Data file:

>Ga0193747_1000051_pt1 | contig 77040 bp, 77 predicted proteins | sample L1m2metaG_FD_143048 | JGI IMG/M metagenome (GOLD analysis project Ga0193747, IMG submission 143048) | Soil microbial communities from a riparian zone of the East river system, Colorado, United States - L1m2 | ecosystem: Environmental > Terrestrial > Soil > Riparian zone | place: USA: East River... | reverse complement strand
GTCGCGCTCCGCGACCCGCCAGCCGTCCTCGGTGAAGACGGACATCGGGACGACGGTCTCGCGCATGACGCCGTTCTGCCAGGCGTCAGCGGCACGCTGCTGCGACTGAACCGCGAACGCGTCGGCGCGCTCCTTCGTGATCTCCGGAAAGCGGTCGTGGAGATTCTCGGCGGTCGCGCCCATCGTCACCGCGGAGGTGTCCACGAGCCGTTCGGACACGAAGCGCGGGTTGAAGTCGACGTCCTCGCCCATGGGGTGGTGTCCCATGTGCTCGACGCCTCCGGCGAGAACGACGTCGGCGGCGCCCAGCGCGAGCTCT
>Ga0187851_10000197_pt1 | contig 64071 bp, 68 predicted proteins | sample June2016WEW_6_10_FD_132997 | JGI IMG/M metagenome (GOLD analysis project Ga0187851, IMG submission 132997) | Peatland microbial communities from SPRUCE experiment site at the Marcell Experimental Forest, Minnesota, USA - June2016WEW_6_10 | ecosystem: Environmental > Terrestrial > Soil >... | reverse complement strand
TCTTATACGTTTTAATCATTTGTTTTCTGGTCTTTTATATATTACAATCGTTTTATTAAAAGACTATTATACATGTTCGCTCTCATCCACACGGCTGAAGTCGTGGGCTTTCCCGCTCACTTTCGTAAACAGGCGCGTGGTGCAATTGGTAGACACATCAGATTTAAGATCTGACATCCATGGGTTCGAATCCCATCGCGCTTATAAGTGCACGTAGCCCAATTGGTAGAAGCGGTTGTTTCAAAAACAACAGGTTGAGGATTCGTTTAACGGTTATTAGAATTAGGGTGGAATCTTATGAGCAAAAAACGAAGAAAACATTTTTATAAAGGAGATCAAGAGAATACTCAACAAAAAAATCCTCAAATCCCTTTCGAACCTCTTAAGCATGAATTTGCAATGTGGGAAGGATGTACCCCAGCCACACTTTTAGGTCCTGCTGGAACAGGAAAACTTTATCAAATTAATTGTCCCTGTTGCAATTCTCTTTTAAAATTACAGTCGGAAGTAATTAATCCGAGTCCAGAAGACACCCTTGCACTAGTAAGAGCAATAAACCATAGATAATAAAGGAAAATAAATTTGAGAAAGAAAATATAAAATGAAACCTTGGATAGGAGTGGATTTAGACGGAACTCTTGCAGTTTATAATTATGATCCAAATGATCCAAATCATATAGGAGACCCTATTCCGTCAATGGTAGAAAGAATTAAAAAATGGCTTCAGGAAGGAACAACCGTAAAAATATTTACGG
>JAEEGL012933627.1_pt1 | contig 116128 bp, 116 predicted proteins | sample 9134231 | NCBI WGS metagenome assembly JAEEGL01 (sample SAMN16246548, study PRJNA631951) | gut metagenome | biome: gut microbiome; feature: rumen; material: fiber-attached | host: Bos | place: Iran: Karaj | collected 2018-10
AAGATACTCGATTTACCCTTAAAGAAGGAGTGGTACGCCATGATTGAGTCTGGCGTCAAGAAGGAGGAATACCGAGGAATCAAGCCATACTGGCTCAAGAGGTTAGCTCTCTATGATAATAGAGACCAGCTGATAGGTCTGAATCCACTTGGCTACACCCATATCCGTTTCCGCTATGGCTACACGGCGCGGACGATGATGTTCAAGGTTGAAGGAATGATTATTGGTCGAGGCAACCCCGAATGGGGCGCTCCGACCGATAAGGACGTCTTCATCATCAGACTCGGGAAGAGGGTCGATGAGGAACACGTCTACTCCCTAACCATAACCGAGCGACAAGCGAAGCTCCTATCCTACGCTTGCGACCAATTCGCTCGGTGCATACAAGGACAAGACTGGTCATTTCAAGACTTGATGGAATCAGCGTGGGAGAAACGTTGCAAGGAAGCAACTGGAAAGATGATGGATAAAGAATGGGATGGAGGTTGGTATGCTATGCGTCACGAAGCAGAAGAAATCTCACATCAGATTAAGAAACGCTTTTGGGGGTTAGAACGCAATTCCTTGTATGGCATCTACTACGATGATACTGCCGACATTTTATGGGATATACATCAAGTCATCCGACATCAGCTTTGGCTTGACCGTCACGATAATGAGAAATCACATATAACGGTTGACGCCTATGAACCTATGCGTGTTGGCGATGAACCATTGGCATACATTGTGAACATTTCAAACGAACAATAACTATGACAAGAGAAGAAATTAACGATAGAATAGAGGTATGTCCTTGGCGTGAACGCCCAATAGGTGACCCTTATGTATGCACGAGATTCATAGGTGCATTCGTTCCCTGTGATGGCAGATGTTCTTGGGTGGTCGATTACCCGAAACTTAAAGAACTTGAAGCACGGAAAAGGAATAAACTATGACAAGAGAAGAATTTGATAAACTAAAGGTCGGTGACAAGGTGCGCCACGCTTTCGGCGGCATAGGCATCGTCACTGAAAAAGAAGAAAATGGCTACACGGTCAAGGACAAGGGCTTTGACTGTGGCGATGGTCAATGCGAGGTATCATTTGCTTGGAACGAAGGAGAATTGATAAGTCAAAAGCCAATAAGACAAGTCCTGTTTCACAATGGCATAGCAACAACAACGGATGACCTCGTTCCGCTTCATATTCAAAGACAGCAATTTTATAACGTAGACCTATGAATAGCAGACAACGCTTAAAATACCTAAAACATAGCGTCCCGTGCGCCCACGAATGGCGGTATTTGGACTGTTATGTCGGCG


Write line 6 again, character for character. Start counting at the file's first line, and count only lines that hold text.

AAGATACTCGATTTACCCTTAAAGAAGGAGTGGTACGCCATGATTGAGTCTGGCGTCAAGAAGGAGGAATACCGAGGAATCAAGCCATACTGGCTCAAGAGGTTAGCTCTCTATGATAATAGAGACCAGCTGATAGGTCTGAATCCACTTGGCTACACCCATATCCGTTTCCGCTATGGCTACACGGCGCGGACGATGATGTTCAAGGTTGAAGGAATGATTATTGGTCGAGGCAACCCCGAATGGGGCGCTCCGACCGATAAGGACGTCTTCATCATCAGACTCGGGAAGAGGGTCGATGAGGAACACGTCTACTCCCTAACCATAACCGAGCGACAAGCGAAGCTCCTATCCTACGCTTGCGACCAATTCGCTCGGTGCATACAAGGACAAGACTGGTCATTTCAAGACTTGATGGAATCAGCGTGGGAGAAACGTTGCAAGGAAGCAACTGGAAAGATGATGGATAAAGAATGGGATGGAGGTTGGTATGCTATGCGTCACGAAGCAGAAGAAATCTCACATCAGATTAAGAAACGCTTTTGGGGGTTAGAACGCAATTCCTTGTATGGCATCTACTACGATGATACTGCCGACATTTTATGGGATATACATCAAGTCATCCGACATCAGCTTTGGCTTGACCGTCACGATAATGAGAAATCACATATAACGGTTGACGCCTATGAACCTATGCGTGTTGGCGATGAACCATTGGCATACATTGTGAACATTTCAAACGAACAATAACTATGACAAGAGAAGAAATTAACGATAGAATAGAGGTATGTCCTTGGCGTGAACGCCCAATAGGTGACCCTTATGTATGCACGAGATTCATAGGTGCATTCGTTCCCTGTGATGGCAGATGTTCTTGGGTGGTCGATTACCCGAAACTTAAAGAACTTGAAGCACGGAAAAGGAATAAACTATGACAAGAGAAGAATTTGATAAACTAAAGGTCGGTGACAAGGTGCGCCACGCTTTCGGCGGCATAGGCATCGTCACTGAAAAAGAAGAAAATGGCTACACGGTCAAGGACAAGGGCTTTGACTGTGGCGATGGTCAATGCGAGGTATCATTTGCTTGGAACGAAGGAGAATTGATAAGTCAAAAGCCAATAAGACAAGTCCTGTTTCACAATGGCATAGCAACAACAACGGATGACCTCGTTCCGCTTCATATTCAAAGACAGCAATTTTATAACGTAGACCTATGAATAGCAGACAACGCTTAAAATACCTAAAACATAGCGTCCCGTGCGCCCACGAATGGCGGTATTTGGACTGTTATGTCGGCG